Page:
Cities of Victory: The Afterlife of Chalukya Architecture at Vijayanagara and Bijapur – Hyderabad

In the nineteenth and twentieth centuries, architectural historians were quick to recognize the stunning qualities of the distinctive temples associated with the Chalukyas of Kalyana (997-1200). But what about inhabitants of the Deccan in the long centuries after the collapse of the Chalukya state? How did they understand and interact with these monuments left by the bygone dynasty? This talk will present evidence pointing to the occurrence of a ‘Chalukya Revival’ in the sixteenth century, as rulers of competing, would-be imperial powers reused Chalukya building components, and in some cases even entire structures, in their own architectural projects. In part, the attraction was aesthetic, but more importantly, it stemmed from the imperial associations of the Chalukyas as the last great dynasty to have ruled the entirety of the Deccan. This positive and active reception of Chalukya architecture was shared alike by the ‘Adil Shahi rulers of the sultanate of Bijapur, and the Aravidu rulers of Vijayanagara.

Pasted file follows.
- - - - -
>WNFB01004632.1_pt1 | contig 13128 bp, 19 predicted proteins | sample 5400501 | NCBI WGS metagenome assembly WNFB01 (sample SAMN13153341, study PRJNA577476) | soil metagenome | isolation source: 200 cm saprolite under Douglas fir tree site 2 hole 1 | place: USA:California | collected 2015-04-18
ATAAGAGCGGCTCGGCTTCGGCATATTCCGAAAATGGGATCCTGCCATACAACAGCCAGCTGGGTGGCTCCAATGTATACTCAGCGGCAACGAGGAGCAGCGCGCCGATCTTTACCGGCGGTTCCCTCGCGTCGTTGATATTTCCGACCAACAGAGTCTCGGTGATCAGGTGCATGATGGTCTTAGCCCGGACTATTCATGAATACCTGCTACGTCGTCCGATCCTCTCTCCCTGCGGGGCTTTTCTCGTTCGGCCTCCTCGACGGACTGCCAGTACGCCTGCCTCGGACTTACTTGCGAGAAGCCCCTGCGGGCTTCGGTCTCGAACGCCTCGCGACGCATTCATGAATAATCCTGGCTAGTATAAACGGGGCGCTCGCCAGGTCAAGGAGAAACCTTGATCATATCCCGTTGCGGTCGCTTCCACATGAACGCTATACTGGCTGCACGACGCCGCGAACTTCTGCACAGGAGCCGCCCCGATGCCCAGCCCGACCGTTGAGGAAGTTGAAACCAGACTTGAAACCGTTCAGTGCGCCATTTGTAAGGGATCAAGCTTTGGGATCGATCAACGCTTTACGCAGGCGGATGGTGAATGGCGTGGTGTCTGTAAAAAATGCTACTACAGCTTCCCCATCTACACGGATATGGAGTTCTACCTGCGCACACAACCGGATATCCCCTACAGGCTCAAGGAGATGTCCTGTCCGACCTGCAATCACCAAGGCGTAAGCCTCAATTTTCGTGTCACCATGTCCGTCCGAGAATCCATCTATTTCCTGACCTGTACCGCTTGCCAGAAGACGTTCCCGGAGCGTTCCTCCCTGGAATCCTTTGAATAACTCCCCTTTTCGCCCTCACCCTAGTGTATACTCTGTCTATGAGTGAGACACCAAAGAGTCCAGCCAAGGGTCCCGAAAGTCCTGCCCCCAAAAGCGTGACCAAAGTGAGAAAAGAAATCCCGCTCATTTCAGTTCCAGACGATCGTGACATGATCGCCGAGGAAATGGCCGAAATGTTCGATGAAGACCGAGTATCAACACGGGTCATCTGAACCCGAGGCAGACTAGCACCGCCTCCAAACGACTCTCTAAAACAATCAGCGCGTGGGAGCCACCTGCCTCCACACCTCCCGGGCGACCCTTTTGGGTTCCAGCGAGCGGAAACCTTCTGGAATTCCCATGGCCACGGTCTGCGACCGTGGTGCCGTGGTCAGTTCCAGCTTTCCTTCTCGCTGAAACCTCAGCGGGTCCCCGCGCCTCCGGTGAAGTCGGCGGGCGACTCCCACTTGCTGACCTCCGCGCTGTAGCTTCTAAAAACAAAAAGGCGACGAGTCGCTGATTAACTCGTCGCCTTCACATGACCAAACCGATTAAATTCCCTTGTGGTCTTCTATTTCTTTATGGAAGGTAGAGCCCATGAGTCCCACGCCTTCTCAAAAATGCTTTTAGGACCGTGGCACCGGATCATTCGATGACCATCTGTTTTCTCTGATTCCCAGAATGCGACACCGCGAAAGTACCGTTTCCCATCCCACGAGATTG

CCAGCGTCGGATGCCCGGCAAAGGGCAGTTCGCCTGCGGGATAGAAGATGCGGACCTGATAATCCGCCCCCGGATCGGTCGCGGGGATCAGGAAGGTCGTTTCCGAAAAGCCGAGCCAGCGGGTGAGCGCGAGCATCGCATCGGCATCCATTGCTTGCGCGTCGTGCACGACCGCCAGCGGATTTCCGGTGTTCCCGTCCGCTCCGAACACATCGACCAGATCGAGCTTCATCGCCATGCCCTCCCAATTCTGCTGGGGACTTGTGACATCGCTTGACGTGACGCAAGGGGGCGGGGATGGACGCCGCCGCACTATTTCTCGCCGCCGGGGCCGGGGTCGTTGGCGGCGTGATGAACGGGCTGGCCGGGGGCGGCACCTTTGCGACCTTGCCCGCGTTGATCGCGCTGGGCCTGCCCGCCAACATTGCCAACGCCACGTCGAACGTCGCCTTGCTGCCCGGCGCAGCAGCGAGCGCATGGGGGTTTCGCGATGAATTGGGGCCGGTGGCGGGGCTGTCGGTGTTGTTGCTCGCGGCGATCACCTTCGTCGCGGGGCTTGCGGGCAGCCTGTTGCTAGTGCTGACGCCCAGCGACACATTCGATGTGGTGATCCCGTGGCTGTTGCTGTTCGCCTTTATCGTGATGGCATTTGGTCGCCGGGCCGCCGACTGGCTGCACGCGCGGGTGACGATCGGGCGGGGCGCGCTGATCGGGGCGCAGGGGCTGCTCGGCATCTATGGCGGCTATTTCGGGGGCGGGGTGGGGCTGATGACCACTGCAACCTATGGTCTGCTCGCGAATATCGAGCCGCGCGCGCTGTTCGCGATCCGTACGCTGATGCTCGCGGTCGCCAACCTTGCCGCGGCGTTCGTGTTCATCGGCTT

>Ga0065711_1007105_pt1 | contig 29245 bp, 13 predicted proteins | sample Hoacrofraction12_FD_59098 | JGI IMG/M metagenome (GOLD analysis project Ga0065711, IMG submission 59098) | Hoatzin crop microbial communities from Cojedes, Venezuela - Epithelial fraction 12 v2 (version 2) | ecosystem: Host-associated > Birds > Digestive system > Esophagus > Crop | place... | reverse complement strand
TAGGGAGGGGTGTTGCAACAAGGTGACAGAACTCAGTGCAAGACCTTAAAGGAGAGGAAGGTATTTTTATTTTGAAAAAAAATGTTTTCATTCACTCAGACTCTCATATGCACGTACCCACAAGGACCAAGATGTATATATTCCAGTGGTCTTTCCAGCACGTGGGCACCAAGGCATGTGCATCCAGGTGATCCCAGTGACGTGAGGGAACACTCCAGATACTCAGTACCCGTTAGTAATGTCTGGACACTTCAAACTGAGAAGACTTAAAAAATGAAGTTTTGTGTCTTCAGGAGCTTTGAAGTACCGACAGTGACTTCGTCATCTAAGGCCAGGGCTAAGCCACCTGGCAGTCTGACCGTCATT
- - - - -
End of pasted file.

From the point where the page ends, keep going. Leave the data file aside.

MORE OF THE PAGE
Phillip B. Wagoner

Phillip B. Wagoner is a professor of Art History and Archaeology at the Wesleyan University, Connecticut, USA. His research focuses on the cultural history of the Deccan region of South India, primarily in the late medieval and early modern periods (1200-1600). His primary interest is in the historical interactions between the region’s established Indic culture and the Persianate culture that arrived when the Delhi Sultanate annexed the region in the early fourteenth century. Dr. Wagoner’s authored books include Tidings of the King: a Translation and Ethnohistorical Analysis of the Rayavacakamu (University of Hawai’i Press, 1993), Power, Memory, Architecture: Contested Sites on India’s Deccan Plateau, 1300-1600 (Oxford:New Delhi, co-authored with Richard M. Eaton) and Heritage of the Kakatiyas (DHF-Jaico, 2018).


Salarjung Museum, Hyderabad